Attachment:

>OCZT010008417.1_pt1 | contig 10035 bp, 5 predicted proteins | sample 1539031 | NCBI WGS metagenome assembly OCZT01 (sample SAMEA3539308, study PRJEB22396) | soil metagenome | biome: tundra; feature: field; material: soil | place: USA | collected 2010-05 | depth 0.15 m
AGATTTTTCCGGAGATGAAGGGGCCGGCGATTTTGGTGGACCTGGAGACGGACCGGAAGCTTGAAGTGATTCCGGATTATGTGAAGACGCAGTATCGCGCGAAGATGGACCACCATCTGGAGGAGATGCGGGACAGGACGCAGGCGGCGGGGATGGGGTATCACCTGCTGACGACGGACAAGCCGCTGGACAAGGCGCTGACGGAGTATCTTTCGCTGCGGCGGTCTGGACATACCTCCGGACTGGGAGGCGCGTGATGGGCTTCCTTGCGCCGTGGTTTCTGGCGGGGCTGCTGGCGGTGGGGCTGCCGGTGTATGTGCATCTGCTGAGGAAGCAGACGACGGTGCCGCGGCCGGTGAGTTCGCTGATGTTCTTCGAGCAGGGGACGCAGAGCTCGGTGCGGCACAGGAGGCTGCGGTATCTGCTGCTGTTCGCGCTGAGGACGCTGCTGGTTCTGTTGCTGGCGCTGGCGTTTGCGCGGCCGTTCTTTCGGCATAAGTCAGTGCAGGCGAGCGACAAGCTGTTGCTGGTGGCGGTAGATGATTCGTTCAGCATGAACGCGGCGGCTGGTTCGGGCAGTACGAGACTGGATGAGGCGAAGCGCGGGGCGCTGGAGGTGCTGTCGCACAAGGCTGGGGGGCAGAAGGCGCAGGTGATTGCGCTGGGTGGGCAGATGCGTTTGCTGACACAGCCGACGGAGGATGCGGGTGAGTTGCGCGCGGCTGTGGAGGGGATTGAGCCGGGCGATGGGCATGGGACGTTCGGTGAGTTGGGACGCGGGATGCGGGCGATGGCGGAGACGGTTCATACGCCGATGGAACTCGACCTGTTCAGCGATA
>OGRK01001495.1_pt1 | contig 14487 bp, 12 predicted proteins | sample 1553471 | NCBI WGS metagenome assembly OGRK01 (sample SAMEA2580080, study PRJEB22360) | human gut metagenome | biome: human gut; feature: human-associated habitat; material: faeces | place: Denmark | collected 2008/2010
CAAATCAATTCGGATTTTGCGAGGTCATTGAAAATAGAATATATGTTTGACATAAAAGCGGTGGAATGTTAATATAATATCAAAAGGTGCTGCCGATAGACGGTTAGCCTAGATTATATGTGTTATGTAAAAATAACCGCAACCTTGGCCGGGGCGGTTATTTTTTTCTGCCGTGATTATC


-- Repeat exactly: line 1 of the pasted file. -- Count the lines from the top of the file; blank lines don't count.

>OCZT010008417.1_pt1 | contig 10035 bp, 5 predicted proteins | sample 1539031 | NCBI WGS metagenome assembly OCZT01 (sample SAMEA3539308, study PRJEB22396) | soil metagenome | biome: tundra; feature: field; material: soil | place: USA | collected 2010-05 | depth 0.15 m